JUN 08, 2017 3:29 PM PDT

Predicting Huntington's Disease From Blood

WRITTEN BY: Xuan Pham

Researchers from the University College London announced the first blood biomarker that can predict and track the progression of Huntington’s disease.

Image credit: pixabay.com

Huntington’s disease is a neurodegenerative disorder that is progressive and fatal. In patients with the disease, the huntingtin protein is misfolded and these proteins form clumps in the brain. In turn, these proteinaceous clumps turn into toxic clusters that interfere with the function of neurons and leading to the mental and physical decline in patients. Although there are no cures for Huntington’s yet, early diagnosis could provide patients with more time to seek treatments and manage their disease.

"This is the first time a potential blood biomarker has been identified to track Huntington's disease so strongly," said the study's senior author, Dr Edward Wild, professor at the University College London’s Institute of Neurology.

Whereas current tests for Huntington’s disease rely on neuroimaging and samples from cerebrospinal fluid, Wild’s assay is blood-based. The new method promises less invasive procedures for the patients, and reduced costs overall.

The blood-based test searches for the neurofilament light chain protein, the presence of which signals cellular brain damage. In an international effort that followed 366 participants over the course of three years, researchers found that levels of the neurofilament corresponded with Huntington disease progression. That is, the higher the level of neurofilament in the blood, the more likely patients were to develop or manifest symptoms of Huntington’s. Furthermore, the levels predicted those patients who would later receive the diagnosis even though these patients had no symptoms at the start of the study.

"We have been trying to identify blood biomarkers to help track the progression of HD for well over a decade, and this is the best candidate that we have seen so far," said Dr Wild. "Neurofilament has the potential to serve as a speedometer in Huntington's disease, since a single blood test reflects how quickly the brain is changing. That could be very helpful right now as we are testing a new generation of so-called 'gene silencing' drugs that we hope will put the brakes on the condition. Measuring neurofilament levels could help us figure out whether those brakes are working."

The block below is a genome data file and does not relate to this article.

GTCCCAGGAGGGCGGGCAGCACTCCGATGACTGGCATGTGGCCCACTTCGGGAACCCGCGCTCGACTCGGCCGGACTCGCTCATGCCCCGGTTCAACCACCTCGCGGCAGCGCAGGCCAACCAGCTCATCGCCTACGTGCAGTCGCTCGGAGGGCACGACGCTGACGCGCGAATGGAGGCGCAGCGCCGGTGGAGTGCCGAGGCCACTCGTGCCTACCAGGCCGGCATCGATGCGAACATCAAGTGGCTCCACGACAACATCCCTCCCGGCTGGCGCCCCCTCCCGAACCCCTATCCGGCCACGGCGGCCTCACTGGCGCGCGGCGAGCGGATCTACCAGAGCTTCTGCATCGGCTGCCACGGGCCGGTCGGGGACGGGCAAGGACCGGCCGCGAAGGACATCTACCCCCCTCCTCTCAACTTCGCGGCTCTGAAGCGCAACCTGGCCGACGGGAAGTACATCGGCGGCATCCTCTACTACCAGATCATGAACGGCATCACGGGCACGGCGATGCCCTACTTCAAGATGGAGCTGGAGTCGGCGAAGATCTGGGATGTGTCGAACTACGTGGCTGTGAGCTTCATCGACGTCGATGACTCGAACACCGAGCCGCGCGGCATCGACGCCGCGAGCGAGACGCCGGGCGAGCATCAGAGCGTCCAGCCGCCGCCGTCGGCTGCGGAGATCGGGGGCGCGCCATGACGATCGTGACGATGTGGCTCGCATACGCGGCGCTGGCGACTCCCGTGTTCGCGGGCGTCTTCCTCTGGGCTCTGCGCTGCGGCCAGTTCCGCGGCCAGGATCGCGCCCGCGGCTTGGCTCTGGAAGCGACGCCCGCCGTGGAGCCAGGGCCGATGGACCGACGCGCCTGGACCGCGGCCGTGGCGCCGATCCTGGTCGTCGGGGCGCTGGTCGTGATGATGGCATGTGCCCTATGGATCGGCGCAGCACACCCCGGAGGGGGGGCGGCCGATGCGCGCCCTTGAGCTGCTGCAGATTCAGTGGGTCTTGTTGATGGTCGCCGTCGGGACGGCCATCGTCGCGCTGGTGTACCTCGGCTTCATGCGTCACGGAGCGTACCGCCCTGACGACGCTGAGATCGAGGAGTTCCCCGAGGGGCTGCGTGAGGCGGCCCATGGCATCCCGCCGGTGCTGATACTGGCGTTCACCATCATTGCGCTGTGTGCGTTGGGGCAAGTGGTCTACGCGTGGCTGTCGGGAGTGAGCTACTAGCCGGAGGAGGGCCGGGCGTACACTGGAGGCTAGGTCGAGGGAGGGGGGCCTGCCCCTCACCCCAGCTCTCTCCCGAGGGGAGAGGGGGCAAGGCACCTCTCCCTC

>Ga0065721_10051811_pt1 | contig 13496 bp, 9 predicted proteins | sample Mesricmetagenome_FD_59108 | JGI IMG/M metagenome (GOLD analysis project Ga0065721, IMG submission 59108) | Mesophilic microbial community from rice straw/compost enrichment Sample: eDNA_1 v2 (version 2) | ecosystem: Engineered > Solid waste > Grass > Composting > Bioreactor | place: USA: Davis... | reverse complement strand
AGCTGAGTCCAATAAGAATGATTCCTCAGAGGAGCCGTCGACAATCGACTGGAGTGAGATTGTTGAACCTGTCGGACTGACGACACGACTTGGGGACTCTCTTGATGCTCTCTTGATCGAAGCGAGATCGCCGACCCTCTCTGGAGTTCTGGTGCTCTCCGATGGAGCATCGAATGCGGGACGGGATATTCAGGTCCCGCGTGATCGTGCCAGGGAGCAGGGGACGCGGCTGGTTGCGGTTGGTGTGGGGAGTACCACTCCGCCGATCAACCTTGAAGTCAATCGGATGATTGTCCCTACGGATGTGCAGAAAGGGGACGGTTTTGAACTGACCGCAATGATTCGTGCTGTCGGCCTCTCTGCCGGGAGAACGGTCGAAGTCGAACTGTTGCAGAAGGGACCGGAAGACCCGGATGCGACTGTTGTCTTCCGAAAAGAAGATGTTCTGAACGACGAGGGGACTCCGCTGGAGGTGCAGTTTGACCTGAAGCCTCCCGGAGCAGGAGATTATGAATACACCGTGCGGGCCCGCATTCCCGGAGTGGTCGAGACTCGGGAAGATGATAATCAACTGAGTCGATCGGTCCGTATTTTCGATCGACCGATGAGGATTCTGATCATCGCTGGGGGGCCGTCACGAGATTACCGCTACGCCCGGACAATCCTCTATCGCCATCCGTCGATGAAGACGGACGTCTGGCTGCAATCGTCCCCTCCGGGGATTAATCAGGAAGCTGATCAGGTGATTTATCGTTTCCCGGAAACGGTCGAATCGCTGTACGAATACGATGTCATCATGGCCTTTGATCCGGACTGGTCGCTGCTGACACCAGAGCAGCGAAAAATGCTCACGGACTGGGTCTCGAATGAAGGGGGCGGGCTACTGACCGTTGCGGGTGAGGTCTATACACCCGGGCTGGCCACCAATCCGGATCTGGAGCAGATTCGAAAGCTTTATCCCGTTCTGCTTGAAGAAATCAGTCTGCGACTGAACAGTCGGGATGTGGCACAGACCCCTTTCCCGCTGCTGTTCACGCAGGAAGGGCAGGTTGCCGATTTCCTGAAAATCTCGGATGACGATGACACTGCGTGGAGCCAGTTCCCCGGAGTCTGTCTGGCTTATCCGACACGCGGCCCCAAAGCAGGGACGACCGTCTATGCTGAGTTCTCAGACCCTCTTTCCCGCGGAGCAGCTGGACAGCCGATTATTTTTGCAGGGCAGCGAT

As promising as the results appear, the team cautions that more validation is necessary before the test moves to the clinic. "This is the first time neurofilament has been measured in blood, so much more work is needed to understand the potential and limitations of this test," said Lauren Byrne, the study's first author. "In the future, if drugs to slow HD become available, it may well be used to guide treatment decisions. For now, this test is most promising as a much-needed tool to help us design and run clinical trials of new drugs."

Additional sources: MNT

 

About the Author
  • I am a human geneticist, passionate about telling stories to make science more engaging and approachable. Find more of my writing at the Hopkins BioMedical Odyssey blog and at TheGeneTwist.com.
You May Also Like
NOV 16, 2020
Clinical & Molecular DX
How the CRISPR-based COVID Microlab Can Intercept the Pandemic
NOV 16, 2020
How the CRISPR-based COVID Microlab Can Intercept the Pandemic
The demand for diagnostic technologies to track COVID-19 infections and control community spread of the disease has only ...
DEC 08, 2020
Clinical & Molecular DX
"Honey, I Shrunk the PCR."
DEC 08, 2020
"Honey, I Shrunk the PCR."
In the 1530s, hundreds of years before microscopes and Petri dishes, an Italian physician called Girolamo Fracastoro wro ...
DEC 23, 2020
Clinical & Molecular DX
Smartphone Device Uses CRISPR to Check for COVID
DEC 23, 2020
Smartphone Device Uses CRISPR to Check for COVID
Quick, portable, and ultrasensitive—a new smartphone test for COVID-19 checks all the boxes needed to get a handle ...
DEC 29, 2020
Cardiology
Does Physical Activity Help Reduce the Risk of Aneurysms?
DEC 29, 2020
Does Physical Activity Help Reduce the Risk of Aneurysms?
An active lifestyle is a proven way to prevent many types of cardiovascular diseases. The increased blood flow can preve ...
FEB 23, 2021
Genetics & Genomics
New Insight Into Genetic Basis of IBD From African-American Patients
FEB 23, 2021
New Insight Into Genetic Basis of IBD From African-American Patients
The small variations in the genome that lead to differences in biology, including risk for diseases, can't be assumed to ...
FEB 25, 2021
Coronavirus
COVID Long-Haulers Get Official Recognition
FEB 25, 2021
COVID Long-Haulers Get Official Recognition
For months, many people that have recovered from cases of COVID-19 have reported experiencing a range of lingering healt ...
Loading Comments...